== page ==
Welcome to TMA Talks, a regular series of podcasts hosted by TMA Global CEO Scott Y. Stuart, Esq. Each segment features prominent TMA members, industry experts, and other special guests. These exchanges, edited transcripts of which are printed in the JCR, offer insights into key markets, forward-thinking economic outlooks, insider thoughts on industry trends, and much more. TMA Talks podcasts are available on the TMA podcast channel. Subscribe to our channel wherever you find your podcasts.
SCOTT STUART: This is TMA Talks, where we talk everything TMA. I am Scott Stuart, CEO of the Turnaround Management Association, and with me today are Erica Aisner and Julie Curley, who have recently formed, along with Dawn Kirby, the law firm of Kirby Aisner & Curley in New York, one of the very few all-women firms. On the precipice of our TMA NOW Summit, the Network of Women, in Chicago, I thought this would be a hugely opportune time to talk about women empowerment, as we did in a recent TMA Talks with Carrianne Basler of AlixPartners (June 2019, Journal of Corporate Renewal).
Today I want to talk to you about what it's like to be out there and be brave enough to start a women-only firm in New York, in a market that's so very much dominated by males, and what brought the three of you to this decision.
ERICA AISNER: I think the time was just right for us. It's something that we've toyed with for many years. For myself, being a bankruptcy attorney, I think to a certain extent I'm a little bit risk-averse, but that's a personal thing. We've worked together for 15 years. I know them professionally and personally, and there's nobody else that I would choose to take on this adventure with other than them. With these two incredible women by my side, with the three of us as a team, we're excited to take the next step in our careers. The response from our friends and from colleagues has been overwhelmingly supportive and encouraging, and it's just making us even more excited to take this leap.
SCOTT: Was it scarier to set out to form your own law firm, which is scary itself, or that you're three women who, notwithstanding how established and respected as you are, formed a firm that is a women-only firm? That is a distinguishing feature.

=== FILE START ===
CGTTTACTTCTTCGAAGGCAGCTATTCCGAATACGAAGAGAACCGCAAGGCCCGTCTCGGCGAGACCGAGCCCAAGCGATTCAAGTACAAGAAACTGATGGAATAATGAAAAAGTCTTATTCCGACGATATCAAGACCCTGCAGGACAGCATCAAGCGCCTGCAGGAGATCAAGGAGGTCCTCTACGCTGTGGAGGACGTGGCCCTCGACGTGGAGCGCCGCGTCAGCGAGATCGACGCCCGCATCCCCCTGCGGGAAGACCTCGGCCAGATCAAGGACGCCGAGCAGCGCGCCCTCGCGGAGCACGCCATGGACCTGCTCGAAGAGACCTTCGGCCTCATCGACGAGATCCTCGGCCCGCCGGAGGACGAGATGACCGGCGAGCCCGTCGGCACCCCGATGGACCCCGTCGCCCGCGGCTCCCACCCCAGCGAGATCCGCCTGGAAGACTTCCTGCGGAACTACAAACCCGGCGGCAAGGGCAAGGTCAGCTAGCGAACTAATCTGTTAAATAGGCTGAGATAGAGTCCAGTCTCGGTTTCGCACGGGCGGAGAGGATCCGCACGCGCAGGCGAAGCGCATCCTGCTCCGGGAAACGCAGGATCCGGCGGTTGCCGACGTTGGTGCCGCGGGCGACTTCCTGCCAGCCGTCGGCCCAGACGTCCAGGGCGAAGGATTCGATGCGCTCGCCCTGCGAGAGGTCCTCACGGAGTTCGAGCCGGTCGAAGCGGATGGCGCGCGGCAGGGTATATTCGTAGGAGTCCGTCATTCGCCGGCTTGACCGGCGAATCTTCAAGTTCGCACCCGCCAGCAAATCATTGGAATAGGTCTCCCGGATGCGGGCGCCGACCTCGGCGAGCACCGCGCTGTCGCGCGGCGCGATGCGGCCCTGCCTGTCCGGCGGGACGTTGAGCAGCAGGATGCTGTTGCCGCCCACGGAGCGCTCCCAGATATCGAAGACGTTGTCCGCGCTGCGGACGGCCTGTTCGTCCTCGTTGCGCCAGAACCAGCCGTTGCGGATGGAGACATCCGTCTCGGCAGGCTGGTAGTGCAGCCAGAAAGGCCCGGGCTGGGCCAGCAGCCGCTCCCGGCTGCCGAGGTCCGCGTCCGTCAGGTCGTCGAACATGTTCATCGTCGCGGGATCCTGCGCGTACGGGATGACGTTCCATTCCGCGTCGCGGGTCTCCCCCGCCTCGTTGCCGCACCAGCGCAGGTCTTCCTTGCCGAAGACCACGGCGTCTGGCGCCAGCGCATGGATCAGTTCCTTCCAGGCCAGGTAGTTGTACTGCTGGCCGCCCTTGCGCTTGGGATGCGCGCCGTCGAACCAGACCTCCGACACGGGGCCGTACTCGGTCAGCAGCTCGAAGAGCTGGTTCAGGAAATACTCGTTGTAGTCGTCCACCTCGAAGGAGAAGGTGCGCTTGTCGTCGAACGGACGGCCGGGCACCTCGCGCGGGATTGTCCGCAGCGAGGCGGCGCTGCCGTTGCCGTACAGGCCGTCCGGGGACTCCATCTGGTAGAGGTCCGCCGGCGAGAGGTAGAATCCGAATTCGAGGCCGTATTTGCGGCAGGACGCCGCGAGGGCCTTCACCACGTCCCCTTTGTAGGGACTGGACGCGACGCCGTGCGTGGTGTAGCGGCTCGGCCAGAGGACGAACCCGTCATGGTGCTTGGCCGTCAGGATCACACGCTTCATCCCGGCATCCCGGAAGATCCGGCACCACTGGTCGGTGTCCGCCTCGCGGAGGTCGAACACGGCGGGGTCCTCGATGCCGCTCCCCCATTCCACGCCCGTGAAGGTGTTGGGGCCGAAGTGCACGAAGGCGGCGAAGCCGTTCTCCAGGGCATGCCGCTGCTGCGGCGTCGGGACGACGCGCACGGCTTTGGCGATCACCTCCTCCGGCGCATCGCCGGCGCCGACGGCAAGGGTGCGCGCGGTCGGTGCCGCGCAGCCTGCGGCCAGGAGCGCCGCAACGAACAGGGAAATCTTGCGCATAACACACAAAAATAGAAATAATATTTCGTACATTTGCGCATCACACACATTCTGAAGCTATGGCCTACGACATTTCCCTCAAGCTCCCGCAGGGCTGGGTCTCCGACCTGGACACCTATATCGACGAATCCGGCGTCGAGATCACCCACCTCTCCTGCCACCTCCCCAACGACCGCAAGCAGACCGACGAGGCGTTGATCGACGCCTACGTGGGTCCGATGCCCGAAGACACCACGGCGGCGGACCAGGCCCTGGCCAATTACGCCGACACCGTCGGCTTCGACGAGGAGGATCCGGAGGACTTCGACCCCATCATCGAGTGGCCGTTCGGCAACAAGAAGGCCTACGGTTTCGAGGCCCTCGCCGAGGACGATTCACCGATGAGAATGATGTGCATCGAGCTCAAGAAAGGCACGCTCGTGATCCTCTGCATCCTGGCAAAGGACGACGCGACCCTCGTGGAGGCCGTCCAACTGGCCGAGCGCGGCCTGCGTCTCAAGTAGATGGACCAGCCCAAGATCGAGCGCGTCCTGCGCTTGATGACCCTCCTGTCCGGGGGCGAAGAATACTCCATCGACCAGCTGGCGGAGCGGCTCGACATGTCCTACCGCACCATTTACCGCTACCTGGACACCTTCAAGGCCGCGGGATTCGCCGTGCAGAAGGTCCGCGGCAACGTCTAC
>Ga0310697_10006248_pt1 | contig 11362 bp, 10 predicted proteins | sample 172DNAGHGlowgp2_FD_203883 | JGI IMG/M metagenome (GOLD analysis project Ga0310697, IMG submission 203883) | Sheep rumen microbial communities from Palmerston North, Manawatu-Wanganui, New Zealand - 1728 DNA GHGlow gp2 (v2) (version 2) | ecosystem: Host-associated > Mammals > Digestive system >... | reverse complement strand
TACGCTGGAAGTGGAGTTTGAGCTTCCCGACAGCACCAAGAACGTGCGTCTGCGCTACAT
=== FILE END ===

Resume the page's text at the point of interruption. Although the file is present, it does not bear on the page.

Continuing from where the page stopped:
JULIE CURLEY: I think they're both scary concepts. As Erica said, because we're debtors’ counsels, we are— Erica said risk-averse—I think I would say “risk aware.” We know all the pitfalls, and, of course, opening any business is risky because there is a lot of unknown. You said brave before, and we are brave in doing that.
I think as far as being women, there are challenges. We sent out an announcement when we opened our doors. We had hoped that we would get support from our colleagues and other professionals, but the amount and level of support and words of encouragement really went above and beyond what we had expected. We had hoped that we'd have a lot of support from professionals—from attorneys, accountants, the judges, and the U.S. Trustee's office—but the amounts of support have just been overwhelming.
JULIE: And the fear, I think, is always going to be there. The thing that we'll continue to need, not only us as women but as any other business owner as well, is continued revenue and the phone to ring. Where is the next case coming from? That's the thing that we'll always continue to have fear about, but we're not alone in that. Any other business owner always has that fear.
SCOTT: We at TMA celebrate diversity and certainly the Network of Women is a prominent part of that. It's always wonderful to be in a room where empowered women like yourselves demonstrate in a very celebratory way that you're proud professionals first, even though you are empowered women. Do you think that you'll have to face the question more than you care to about being women forming a firm and being a women-only firm, or have we moved beyond that? There's always mixed discussion on it.
ERICA: I think that we have always had to overcome that sense of doubt, perhaps, that those in the room would have about us and about our capabilities because we're women, and I don't think that changes because we're a women-only firm. We're used to that. We've been dealing with that our whole careers. That's not going to change. I can only hope that as we continue to practice and do good work and gain the respect of the bench and the bar, that will dissipate a bit.